The necrotic tooth and, even more so, the tooth previously treated endodontically, by definition, lack the pulp nerve fibers, and from a theoretical point of view, performing a procedure to obtain “pulpal” anesthesia appears to be a contradiction.
In endodontic therapy of the necrotic tooth, clinical practice and knowledge of the progressive course of tissue inflammation often lead to anesthetic infiltration, even in the absence of a positive response from the pulp chamber , in the fear that vital pulp residues may have remained in the canal.
In the same necrotic tooth and also in the reprocessing of the previously devitalized tooth (without residual pulp but in a state of apical suffering), there is also the risk of painful stimulation following the accidental invasion of the periapical space during negotiations or instrumentation of the root canals.
In the literature, there is broad agreement in the indication to end the root canal treatment at the apical constriction and in defining the electronic apical detector as the most predictable and reliable tool (accuracy between 80 and 90%) in determining the length of work.
On this basis, some authors have questioned the universal indication for the administration of local anesthesia in the necrotic tooth or already endodontically treated.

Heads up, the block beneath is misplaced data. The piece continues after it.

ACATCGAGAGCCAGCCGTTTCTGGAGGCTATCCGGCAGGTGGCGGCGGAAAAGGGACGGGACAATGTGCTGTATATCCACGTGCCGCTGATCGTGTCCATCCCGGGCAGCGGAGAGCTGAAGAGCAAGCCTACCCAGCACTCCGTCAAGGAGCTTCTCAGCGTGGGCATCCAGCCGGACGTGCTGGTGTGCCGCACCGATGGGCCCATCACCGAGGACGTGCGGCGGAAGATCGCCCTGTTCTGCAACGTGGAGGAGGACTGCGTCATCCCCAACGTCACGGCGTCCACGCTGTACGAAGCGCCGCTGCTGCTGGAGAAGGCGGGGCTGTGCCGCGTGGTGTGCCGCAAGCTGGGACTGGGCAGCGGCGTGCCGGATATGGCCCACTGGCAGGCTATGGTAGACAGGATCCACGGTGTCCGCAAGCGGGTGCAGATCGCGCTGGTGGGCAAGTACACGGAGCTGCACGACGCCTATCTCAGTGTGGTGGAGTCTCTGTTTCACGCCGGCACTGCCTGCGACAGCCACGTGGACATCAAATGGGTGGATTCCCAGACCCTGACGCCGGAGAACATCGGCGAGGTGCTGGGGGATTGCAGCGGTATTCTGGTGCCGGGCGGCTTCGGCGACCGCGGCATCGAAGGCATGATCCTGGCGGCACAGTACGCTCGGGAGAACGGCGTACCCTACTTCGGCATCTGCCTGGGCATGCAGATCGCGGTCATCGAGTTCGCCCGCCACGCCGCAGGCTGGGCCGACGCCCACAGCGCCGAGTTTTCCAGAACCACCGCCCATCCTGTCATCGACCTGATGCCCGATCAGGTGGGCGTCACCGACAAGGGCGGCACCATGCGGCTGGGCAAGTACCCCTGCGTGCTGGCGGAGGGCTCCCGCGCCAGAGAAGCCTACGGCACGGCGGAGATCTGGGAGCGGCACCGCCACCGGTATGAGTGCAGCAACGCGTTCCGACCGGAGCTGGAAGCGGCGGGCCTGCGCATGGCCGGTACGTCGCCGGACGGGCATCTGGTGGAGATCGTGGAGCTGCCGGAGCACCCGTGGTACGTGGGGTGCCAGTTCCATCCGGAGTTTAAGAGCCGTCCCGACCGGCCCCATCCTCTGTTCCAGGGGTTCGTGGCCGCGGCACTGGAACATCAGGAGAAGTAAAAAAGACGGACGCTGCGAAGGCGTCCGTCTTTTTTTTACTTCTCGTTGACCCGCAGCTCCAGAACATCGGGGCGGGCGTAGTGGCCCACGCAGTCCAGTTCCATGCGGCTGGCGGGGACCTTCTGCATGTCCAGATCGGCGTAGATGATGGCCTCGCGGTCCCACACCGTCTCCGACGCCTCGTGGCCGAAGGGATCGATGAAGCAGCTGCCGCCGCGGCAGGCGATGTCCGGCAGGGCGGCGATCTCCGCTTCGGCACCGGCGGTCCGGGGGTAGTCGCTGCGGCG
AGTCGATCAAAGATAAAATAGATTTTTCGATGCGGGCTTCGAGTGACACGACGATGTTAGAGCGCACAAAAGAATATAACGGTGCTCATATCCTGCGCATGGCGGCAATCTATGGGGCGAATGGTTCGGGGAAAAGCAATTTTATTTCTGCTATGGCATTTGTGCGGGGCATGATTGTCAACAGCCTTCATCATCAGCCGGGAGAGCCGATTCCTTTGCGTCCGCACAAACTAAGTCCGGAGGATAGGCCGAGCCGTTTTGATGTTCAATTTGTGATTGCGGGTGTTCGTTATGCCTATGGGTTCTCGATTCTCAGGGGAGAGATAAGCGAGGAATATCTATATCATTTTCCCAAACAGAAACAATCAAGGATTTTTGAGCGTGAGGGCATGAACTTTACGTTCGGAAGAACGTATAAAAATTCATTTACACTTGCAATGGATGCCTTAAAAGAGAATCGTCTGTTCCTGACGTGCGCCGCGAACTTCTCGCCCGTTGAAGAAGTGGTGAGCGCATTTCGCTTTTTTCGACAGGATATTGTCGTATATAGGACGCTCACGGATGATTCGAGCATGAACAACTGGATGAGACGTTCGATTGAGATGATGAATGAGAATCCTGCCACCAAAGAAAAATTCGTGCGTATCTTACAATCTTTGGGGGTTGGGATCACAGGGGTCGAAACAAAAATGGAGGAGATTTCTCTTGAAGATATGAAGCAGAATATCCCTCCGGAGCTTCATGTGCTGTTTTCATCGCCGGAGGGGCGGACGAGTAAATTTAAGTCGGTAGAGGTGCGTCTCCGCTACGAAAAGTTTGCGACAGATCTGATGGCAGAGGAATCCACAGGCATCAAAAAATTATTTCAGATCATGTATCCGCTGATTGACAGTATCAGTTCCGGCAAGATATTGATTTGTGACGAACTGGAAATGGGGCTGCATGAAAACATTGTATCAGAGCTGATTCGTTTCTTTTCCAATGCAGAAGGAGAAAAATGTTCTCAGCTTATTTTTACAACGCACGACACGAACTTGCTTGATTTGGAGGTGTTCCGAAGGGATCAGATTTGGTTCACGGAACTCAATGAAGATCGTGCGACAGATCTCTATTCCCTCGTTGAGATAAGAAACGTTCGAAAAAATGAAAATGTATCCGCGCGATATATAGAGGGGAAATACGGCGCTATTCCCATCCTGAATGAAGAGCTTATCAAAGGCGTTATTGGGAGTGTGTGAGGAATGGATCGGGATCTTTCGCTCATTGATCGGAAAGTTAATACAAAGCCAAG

A particularly interesting clinical finding on the subject under consideration is provided by the Kfir study, published in 2017 in the International Endodontic Journal. The work evaluated in vivo the electronic length, i.e., the length determined by the detector, comparing it with the periodontal length, i.e., the length to which the first reported sensation corresponds in contact with the periapical tissue. The experimenters instead set the length of the work at 0.5 less than the electronic one.
The periodic length was higher than an electronic length in 96% of the 80 evaluated root canals (equally distributed between necrotic elements and undergoing reprocessing in the presence of the periapical lesion in both cases). The mean difference between the two lengths is 0.63 (±0.15) and 0.78 (±0.11) mm respectively. In the cases of necrosis and reprocessing, none of which has been evaluated as statistically significant, no the patient reported an actual painful symptom.
In conclusion, the authors interpreted these results on a clinical level as a support to the possibility of avoiding anesthetic administration in the necrotic tooth or in the case of reprocessing, a possibility which is subordinate to the use of the electronic apical detector.
At least, they consider it incorrect to equate the painful symptom associated with the instrumentation with the need for painless positioning of the rubber dam clamp or the patient’s requests. On the other hand, it should be remembered that the injection procedure itself has biological costs linked more to the discomfort of the conventional technique than to the pharmacological aspects.